TikTok denies security breach after hackers claim to have records of more than a billion users

The company said source code posted by the alleged hackers was "completely unrelated" to TikTok.

Sponsored Links

Karissa Bell
September 5, 2022 2:00 PM
In this article: news, gear, Security, TikTok
TikTok logos are seen in this illustration taken February 15, 2022. Picture taken February 15, 2022. REUTERS/Dado Ruvic/Illustration
Dado Ruvic / reuters

TikTok has denied a security breach after posts on hacking forums claimed to have compromised the app’s source code, as well as account details of potentially billions of people. In a statement posted to Twitter, the company said it “found no evidence of a breach,” following an investigation of the claims. The company also told Bloomberg UK that the alleged source code posted by the hackers “is completely unrelated to TikTok’s backend source code.”

Claims of a potential breach had been circulating among the security community after a post on a hacking forum claimed to be in possession of a database with more than two billion entries related to TikTok and WeChat accounts. The hacking group claimed to have obtained the TikTok records from an insecure cloud server.

The supposed hackers published a sample of the TikTok data but, as security researcher Troy Hunt pointed out, it contained data that was already publicly accessible and thus “could have been constructed without breach.” Hunt, who runs the “haveibeenpwned” service, said the data was overall “pretty inconclusive.”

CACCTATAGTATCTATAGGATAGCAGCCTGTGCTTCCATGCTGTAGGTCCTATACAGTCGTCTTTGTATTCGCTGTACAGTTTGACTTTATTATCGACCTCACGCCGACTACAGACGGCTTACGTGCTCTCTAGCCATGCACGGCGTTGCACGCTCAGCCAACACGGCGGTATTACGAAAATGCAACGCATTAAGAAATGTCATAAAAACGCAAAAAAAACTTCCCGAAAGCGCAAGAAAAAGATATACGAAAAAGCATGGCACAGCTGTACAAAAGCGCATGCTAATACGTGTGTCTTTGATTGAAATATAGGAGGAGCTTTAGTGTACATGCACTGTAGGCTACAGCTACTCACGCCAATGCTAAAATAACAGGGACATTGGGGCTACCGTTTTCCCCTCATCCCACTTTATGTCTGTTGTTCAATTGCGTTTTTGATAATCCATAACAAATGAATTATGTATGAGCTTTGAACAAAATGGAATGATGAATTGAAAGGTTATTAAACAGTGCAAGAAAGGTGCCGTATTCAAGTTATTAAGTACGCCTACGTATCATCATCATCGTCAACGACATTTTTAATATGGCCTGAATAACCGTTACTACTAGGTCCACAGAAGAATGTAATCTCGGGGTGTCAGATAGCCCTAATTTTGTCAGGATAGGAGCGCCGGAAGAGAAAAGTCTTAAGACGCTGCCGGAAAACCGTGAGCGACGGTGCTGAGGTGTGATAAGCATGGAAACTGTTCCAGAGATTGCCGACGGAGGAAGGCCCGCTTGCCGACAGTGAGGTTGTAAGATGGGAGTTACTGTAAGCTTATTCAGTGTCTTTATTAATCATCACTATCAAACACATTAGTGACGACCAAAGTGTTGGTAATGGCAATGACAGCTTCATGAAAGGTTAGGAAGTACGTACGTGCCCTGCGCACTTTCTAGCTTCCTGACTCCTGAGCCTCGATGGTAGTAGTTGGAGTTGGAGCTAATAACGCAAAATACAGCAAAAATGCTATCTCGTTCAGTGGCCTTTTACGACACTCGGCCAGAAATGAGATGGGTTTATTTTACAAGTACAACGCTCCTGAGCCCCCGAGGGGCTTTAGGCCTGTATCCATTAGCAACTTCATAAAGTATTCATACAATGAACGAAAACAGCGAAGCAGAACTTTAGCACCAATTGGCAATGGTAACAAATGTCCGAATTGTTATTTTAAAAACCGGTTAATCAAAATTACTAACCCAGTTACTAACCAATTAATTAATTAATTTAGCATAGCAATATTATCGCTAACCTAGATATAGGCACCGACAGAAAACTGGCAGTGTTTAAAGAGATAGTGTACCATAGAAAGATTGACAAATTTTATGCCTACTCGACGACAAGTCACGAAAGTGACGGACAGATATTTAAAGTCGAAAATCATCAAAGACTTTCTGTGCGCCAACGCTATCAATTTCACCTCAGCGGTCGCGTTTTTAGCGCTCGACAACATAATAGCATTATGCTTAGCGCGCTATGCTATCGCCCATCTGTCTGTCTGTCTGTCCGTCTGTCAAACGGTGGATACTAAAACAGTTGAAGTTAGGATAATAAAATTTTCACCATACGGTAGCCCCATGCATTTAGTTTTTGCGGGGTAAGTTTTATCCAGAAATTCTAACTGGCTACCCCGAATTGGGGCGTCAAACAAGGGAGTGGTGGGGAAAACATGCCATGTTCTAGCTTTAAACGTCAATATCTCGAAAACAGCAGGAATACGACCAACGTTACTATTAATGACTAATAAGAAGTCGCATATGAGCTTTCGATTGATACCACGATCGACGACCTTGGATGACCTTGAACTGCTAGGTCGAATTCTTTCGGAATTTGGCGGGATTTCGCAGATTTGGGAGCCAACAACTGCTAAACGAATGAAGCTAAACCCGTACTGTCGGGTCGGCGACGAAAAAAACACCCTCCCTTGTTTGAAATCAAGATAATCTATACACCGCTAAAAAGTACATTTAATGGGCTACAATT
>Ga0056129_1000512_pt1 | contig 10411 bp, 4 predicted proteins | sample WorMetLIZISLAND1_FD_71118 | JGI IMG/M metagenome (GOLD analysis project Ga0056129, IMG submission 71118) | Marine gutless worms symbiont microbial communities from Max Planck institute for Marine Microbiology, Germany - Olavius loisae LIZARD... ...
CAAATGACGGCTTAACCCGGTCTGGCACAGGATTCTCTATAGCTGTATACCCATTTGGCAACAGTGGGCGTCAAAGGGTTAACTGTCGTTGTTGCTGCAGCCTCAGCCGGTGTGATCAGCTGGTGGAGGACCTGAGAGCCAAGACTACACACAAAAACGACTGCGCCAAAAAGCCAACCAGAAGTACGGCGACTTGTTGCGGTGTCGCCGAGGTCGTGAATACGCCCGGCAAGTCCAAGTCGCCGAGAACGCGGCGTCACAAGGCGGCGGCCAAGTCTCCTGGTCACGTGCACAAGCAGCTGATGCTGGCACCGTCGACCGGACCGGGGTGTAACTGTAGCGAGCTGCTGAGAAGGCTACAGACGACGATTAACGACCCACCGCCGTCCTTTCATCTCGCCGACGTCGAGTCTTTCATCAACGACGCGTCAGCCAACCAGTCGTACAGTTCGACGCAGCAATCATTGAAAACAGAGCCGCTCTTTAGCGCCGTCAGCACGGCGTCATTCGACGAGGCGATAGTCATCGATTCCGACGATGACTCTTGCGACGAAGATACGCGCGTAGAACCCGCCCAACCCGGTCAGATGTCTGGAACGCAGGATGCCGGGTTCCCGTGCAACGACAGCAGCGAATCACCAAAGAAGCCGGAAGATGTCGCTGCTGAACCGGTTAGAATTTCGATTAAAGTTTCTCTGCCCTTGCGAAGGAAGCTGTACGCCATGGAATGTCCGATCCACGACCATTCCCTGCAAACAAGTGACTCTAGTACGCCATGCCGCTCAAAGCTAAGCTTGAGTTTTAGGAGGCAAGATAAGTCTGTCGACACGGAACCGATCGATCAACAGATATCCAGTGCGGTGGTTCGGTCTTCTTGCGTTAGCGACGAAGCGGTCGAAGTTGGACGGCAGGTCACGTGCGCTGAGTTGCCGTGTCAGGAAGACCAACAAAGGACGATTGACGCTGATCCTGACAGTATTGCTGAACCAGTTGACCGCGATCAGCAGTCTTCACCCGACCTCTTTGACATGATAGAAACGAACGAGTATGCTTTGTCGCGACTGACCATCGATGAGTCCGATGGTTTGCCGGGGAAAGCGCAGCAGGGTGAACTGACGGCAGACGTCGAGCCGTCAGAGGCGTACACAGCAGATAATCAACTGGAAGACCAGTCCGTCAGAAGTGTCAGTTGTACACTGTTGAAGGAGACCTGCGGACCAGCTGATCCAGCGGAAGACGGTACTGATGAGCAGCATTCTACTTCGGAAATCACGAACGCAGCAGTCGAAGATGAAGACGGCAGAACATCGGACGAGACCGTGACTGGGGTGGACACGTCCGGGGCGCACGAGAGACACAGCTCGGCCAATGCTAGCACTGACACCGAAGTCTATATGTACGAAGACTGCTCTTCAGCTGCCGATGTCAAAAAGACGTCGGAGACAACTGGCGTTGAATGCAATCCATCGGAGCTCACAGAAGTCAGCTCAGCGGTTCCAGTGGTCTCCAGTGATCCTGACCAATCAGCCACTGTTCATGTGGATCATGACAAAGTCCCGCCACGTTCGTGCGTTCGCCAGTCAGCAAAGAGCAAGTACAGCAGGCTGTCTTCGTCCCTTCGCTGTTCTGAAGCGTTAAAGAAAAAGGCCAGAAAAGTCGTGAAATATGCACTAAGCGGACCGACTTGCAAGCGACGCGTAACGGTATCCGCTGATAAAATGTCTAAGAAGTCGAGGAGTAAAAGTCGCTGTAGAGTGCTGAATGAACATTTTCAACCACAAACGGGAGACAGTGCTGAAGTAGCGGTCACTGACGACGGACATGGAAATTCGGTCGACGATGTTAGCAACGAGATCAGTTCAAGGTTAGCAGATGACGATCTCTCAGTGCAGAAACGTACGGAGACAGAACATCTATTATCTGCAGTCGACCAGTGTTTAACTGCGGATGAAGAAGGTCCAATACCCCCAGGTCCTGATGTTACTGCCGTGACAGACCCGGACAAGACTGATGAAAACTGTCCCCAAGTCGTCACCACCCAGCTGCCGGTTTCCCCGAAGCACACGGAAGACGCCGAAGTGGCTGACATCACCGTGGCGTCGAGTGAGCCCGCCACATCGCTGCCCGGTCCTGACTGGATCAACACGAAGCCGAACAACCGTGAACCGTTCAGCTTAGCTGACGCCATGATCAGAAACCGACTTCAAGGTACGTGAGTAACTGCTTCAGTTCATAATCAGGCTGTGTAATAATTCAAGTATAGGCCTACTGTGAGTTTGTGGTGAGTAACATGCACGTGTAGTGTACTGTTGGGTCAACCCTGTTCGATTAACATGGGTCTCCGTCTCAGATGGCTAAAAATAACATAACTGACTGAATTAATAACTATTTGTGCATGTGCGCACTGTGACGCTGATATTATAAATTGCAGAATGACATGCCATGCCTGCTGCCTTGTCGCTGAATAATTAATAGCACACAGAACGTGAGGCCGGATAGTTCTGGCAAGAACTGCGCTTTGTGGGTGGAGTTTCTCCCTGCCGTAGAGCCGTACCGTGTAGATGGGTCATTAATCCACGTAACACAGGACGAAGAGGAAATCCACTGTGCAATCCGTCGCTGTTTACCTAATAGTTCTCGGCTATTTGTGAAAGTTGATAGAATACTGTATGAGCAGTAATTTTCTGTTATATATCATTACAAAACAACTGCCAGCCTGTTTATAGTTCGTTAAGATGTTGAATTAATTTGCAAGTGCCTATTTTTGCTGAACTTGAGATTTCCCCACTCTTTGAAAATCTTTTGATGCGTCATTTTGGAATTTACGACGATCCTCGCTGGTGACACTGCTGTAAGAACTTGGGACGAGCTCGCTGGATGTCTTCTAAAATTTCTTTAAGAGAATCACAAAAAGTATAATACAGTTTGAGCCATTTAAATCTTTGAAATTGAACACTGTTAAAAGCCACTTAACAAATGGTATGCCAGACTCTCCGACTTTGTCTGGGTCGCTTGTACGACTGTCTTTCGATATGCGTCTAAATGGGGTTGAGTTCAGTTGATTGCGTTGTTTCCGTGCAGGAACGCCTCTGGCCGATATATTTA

Turn on browser notifications to receive breaking news alerts from Engadget
You can disable notifications at any time in your settings menu.
Not now

While TikTok has strongly denied a breach, the info in the database could have come from other means. As Bleeping Computer notes, it could be the result of a data broker or some other third-party that scraped publicly-available data from the service.

Claims of a security breach come just days after Microsoft researchers disclosed that they had found a “high-severity vulnerability” in TikTok’s Android app that put millions of accounts at risk. Microsoft said the vulnerability was fixed less than a month after it alerted TikTok to the issue in February of 2022. TikTok has long faced questions about its security practices and what user data is shared with parent company ByteDance. The company said last month that Oracle would review its algorithms and content moderation systems in an effort to assuage concerns.

All products recommended by Engadget are selected by our editorial team, independent of our parent company. Some of our stories include affiliate links. If you buy something through one of these links, we may earn an affiliate commission. All prices are correct at the time of publishing.
View All Comments
TikTok denies security breach after hackers claim to have records of more than a billion users